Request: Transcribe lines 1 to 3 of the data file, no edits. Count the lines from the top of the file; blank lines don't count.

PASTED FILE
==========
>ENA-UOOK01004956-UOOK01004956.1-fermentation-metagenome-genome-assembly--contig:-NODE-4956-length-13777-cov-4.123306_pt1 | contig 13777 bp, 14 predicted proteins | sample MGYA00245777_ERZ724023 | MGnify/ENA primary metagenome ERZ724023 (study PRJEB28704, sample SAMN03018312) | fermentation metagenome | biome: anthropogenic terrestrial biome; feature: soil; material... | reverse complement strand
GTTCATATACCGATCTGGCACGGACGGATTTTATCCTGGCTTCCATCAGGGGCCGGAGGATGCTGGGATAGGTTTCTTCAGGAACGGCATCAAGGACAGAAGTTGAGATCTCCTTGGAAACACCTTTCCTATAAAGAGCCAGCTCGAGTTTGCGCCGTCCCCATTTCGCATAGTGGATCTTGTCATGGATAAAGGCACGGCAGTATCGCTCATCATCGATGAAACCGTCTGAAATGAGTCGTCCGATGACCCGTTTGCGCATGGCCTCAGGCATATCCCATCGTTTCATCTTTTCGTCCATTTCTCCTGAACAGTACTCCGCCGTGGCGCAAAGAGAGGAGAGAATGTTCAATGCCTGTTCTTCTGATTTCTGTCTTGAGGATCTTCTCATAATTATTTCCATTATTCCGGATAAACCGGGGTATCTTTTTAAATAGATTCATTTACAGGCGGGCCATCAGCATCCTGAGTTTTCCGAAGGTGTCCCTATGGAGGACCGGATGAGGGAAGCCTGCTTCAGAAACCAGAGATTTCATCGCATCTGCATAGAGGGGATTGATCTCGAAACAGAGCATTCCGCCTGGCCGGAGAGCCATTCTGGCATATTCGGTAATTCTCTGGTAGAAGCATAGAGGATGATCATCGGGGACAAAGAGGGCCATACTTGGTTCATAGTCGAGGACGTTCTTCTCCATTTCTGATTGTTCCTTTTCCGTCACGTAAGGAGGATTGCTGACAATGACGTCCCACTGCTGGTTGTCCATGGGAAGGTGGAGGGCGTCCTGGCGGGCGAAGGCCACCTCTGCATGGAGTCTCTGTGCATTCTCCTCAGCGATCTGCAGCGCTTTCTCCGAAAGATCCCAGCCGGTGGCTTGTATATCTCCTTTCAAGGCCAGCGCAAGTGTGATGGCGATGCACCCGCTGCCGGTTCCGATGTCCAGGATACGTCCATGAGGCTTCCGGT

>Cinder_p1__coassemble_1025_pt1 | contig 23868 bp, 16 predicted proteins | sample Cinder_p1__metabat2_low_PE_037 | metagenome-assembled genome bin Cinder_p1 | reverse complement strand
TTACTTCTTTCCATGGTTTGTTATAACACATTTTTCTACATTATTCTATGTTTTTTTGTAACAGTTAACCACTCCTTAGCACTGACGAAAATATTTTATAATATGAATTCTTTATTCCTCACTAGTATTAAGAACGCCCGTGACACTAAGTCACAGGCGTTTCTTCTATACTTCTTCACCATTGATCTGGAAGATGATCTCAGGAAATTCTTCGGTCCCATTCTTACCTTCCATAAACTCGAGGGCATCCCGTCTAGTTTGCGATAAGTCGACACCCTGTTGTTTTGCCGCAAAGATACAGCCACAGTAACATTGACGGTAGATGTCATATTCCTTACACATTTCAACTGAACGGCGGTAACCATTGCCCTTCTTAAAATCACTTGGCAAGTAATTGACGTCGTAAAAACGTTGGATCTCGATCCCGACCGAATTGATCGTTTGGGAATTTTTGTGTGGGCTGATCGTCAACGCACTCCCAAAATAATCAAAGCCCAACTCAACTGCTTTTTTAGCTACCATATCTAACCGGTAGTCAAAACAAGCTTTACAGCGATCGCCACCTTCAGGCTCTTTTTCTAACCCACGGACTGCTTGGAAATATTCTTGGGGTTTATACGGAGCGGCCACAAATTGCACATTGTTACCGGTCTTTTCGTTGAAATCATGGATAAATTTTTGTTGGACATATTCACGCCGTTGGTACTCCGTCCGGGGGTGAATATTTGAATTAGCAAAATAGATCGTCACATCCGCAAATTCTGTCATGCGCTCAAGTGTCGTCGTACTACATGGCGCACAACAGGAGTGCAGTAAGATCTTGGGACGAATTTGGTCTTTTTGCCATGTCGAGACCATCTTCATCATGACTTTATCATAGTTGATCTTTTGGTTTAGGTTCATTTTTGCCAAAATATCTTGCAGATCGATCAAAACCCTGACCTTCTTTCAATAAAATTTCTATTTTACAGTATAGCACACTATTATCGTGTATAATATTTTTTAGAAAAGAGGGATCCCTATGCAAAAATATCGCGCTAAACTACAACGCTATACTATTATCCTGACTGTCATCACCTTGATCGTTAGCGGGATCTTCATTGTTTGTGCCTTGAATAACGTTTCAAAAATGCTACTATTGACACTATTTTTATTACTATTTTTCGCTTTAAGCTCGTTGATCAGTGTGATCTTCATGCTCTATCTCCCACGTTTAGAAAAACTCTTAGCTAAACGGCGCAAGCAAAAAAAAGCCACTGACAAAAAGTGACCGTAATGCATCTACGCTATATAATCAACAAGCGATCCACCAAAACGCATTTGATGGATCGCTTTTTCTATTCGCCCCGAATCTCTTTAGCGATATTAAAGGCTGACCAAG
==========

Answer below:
>ENA-UOOK01004956-UOOK01004956.1-fermentation-metagenome-genome-assembly--contig:-NODE-4956-length-13777-cov-4.123306_pt1 | contig 13777 bp, 14 predicted proteins | sample MGYA00245777_ERZ724023 | MGnify/ENA primary metagenome ERZ724023 (study PRJEB28704, sample SAMN03018312) | fermentation metagenome | biome: anthropogenic terrestrial biome; feature: soil; material... | reverse complement strand
GTTCATATACCGATCTGGCACGGACGGATTTTATCCTGGCTTCCATCAGGGGCCGGAGGATGCTGGGATAGGTTTCTTCAGGAACGGCATCAAGGACAGAAGTTGAGATCTCCTTGGAAACACCTTTCCTATAAAGAGCCAGCTCGAGTTTGCGCCGTCCCCATTTCGCATAGTGGATCTTGTCATGGATAAAGGCACGGCAGTATCGCTCATCATCGATGAAACCGTCTGAAATGAGTCGTCCGATGACCCGTTTGCGCATGGCCTCAGGCATATCCCATCGTTTCATCTTTTCGTCCATTTCTCCTGAACAGTACTCCGCCGTGGCGCAAAGAGAGGAGAGAATGTTCAATGCCTGTTCTTCTGATTTCTGTCTTGAGGATCTTCTCATAATTATTTCCATTATTCCGGATAAACCGGGGTATCTTTTTAAATAGATTCATTTACAGGCGGGCCATCAGCATCCTGAGTTTTCCGAAGGTGTCCCTATGGAGGACCGGATGAGGGAAGCCTGCTTCAGAAACCAGAGATTTCATCGCATCTGCATAGAGGGGATTGATCTCGAAACAGAGCATTCCGCCTGGCCGGAGAGCCATTCTGGCATATTCGGTAATTCTCTGGTAGAAGCATAGAGGATGATCATCGGGGACAAAGAGGGCCATACTTGGTTCATAGTCGAGGACGTTCTTCTCCATTTCTGATTGTTCCTTTTCCGTCACGTAAGGAGGATTGCTGACAATGACGTCCCACTGCTGGTTGTCCATGGGAAGGTGGAGGGCGTCCTGGCGGGCGAAGGCCACCTCTGCATGGAGTCTCTGTGCATTCTCCTCAGCGATCTGCAGCGCTTTCTCCGAAAGATCCCAGCCGGTGGCTTGTATATCTCCTTTCAAGGCCAGCGCAAGTGTGATGGCGATGCACCCGCTGCCGGTTCCGATGTCCAGGATACGTCCATGAGGCTTCCGGT

>Cinder_p1__coassemble_1025_pt1 | contig 23868 bp, 16 predicted proteins | sample Cinder_p1__metabat2_low_PE_037 | metagenome-assembled genome bin Cinder_p1 | reverse complement strand